when the destination address is the station, determining that the data frame is destined for the station.
8. The method of claim 1, wherein the improper power management protocol condition is determined when:
the data frame is destined for the station;
the station is in a power save condition when the data frame is sent by the access point; and
the access point has not sent a beacon frame with a non-zero TIM.
9. The method of claim 1, further comprising:
when the TIM in the beacon frame is non-zero, determining a proper power management protocol condition of the access point.
10. The method of claim 1, further comprising:
incrementing a counter when the data frame is destined for the station, the station is in a power save condition, and the TIM in the beacon frame is zero.
11. The method of claim 10, further comprising:
determining if the counter has reached a threshold; and
when the counter is determined to have reached the threshold, determining the improper power management protocol condition.
12. The method of claim 11, further comprising:
resetting the counter after a period of time.
13. The method of claim 1, wherein a) to d) are performed at a detector in the wireless local area network that receives the beacon frame and the data frame sent by the access point and the frame sent by the station.
14. A method of detecting an access point in a wireless local area network failing to adhere to proper power management protocol, the method comprising:
a) receiving a data frame sent by the access point in the wireless local area network;
b) determining a destination station of the received data frame;
c) determining if the destination station is in a power save mode;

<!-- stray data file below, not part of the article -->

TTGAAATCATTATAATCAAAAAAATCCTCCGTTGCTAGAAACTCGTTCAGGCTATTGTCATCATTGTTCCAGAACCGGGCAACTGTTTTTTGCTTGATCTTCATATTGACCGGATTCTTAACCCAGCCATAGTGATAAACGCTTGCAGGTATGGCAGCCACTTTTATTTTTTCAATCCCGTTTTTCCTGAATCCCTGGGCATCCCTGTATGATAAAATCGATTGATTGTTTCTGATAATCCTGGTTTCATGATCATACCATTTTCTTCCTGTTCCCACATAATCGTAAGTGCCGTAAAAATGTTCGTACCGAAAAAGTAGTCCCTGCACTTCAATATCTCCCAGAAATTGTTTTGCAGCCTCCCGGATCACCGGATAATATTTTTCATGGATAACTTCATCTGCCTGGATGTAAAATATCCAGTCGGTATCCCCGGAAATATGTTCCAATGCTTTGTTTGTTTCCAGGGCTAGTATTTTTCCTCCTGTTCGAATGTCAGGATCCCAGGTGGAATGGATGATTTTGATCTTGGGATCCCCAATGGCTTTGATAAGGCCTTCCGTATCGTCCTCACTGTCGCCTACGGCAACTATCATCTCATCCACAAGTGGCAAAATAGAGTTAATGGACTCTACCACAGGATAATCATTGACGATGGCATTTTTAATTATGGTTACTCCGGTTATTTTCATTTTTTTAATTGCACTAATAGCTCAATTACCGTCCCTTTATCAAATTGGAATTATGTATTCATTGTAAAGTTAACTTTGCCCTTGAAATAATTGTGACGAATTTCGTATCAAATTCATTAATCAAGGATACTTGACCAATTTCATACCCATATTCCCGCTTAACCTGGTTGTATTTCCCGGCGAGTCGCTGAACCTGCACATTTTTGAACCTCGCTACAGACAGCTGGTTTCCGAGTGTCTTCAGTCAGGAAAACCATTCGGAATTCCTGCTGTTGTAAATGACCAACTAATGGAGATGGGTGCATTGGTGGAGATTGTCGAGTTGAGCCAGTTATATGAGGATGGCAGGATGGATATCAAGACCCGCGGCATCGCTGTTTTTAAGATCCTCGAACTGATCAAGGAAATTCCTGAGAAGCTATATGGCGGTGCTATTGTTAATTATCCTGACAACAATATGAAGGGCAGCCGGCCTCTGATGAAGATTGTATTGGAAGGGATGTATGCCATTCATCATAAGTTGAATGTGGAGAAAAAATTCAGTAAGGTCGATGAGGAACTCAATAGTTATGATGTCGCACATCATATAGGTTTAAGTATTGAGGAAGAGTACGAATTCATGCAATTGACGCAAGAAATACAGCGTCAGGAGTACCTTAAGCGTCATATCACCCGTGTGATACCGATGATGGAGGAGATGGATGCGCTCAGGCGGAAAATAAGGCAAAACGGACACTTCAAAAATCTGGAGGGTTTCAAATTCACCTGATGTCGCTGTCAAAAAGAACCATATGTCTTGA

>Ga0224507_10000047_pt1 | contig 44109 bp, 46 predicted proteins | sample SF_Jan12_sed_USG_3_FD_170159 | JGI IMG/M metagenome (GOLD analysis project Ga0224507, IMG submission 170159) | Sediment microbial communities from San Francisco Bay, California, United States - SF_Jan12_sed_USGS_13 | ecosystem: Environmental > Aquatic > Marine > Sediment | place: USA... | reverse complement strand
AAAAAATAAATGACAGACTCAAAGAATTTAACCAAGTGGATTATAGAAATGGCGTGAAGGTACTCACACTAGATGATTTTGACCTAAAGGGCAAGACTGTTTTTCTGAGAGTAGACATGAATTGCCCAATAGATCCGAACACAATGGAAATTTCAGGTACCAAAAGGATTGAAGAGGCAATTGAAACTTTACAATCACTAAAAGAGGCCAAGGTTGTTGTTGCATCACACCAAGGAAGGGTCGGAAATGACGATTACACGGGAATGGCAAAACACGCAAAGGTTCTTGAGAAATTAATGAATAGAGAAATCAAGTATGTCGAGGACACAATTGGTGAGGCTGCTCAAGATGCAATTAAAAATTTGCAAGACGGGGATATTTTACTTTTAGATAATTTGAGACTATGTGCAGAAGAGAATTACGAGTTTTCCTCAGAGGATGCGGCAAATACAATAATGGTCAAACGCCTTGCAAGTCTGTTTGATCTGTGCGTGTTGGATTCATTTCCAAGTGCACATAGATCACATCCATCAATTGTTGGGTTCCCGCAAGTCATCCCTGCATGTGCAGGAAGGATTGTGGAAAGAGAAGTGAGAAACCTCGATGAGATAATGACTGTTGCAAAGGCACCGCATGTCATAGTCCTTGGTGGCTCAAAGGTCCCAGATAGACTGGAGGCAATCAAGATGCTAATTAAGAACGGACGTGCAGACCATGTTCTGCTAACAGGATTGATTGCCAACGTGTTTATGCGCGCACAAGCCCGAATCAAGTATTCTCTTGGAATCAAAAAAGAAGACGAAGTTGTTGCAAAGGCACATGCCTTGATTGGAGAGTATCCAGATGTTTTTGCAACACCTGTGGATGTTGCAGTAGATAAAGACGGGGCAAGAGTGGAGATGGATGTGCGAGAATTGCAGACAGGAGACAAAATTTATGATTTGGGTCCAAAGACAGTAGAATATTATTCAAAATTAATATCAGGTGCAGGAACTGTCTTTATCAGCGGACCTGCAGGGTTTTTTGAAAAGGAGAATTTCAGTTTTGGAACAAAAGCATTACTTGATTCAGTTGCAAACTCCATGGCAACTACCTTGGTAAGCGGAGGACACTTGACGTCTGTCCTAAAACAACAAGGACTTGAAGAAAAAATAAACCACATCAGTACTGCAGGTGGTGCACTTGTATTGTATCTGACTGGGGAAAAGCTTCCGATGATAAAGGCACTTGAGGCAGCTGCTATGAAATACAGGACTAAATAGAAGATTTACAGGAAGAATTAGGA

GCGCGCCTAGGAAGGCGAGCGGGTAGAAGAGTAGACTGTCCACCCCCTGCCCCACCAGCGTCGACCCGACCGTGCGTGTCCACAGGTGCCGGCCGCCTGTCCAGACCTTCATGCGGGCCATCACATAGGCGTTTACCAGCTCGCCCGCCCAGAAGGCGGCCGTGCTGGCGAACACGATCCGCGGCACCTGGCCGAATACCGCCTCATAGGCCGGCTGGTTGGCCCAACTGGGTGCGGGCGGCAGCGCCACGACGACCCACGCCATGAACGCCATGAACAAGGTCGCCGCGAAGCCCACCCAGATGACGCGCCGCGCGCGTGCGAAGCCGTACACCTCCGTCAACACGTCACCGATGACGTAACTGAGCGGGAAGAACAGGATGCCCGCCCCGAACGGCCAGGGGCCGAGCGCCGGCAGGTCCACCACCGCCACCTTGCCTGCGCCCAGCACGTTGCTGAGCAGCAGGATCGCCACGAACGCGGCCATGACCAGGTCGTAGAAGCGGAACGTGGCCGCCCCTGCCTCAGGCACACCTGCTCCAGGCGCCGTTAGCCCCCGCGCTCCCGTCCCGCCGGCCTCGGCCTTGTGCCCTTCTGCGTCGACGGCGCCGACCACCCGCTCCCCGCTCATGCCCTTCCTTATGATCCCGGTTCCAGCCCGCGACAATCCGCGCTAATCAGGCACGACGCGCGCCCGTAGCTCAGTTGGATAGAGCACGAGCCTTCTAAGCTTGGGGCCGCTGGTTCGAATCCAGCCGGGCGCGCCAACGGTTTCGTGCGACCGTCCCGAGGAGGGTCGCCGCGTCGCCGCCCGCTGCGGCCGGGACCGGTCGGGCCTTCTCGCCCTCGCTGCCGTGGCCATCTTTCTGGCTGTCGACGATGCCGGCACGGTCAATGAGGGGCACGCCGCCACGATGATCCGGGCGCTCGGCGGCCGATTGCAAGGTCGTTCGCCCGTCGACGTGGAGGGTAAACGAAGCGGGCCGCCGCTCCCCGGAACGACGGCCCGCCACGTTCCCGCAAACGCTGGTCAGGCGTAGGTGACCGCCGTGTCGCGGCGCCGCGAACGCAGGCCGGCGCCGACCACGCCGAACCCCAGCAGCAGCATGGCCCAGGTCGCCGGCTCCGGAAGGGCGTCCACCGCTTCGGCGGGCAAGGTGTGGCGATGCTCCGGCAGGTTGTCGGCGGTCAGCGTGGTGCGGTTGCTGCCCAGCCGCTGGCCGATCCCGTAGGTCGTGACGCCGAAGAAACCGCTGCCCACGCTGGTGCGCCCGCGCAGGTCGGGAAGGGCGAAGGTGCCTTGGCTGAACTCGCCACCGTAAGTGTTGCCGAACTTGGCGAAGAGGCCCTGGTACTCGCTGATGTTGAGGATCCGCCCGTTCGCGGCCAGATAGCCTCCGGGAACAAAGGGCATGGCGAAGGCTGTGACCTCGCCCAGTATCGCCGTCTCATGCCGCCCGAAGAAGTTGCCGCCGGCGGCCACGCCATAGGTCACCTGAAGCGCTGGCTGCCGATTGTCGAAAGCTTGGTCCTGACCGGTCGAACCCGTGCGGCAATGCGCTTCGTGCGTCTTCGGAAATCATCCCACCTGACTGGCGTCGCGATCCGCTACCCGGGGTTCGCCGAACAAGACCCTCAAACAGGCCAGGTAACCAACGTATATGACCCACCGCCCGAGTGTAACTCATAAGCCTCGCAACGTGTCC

d) determining if the access point that sent the data frame has sent a beacon frame with a traffic information map (TIM) set to zero;
e) when the destination station is in the power save mode and if the access point that sent the data frame has sent the beacon frame with the TIM set to zero, incrementing a counter for the access point that sent the data frame;
t) determining if the counter for the access point that sent the data frame has reached a threshold; and
g) when the counter for the access point that sent the data frame has reached the threshold, determining that the access point that sent the data frame fails to operate according to the power management protocol.
15. The method of claim 14, further comprising:
receiving a frame sent by a station in the local area network;
examining the received frame;
identifying the station that sent the frame;
determining if the identified station is in a list of stations;
when the identified station is not on the list of station, adding the identified station to the list of stations;
determining if the identified station is in a power save mode; and
updating a record associated with the identified station to indicate whether the identified station is in a power save mode.
16. The method of claim 15, wherein determining if the identified station is in a power save mode comprises:
when the received is a management frame or data frame, examining a power management bit in the management frame or data frame; and
when the power management bit is set, determining that the identified station is in the power save mode.
17. The method of claim 15, wherein determining if the identified station is in a power save mode comprises:
when the received frame is a power save poll frame or the null function frame, determining that the station is not in the power save mode.
18. The method of claim 15, wherein determining if the destination station is in a power save mode comprises:
locating the destination station, in the list of stations;
accessing the record associated with the destination station that indicates whether the destination station is in a power save mode.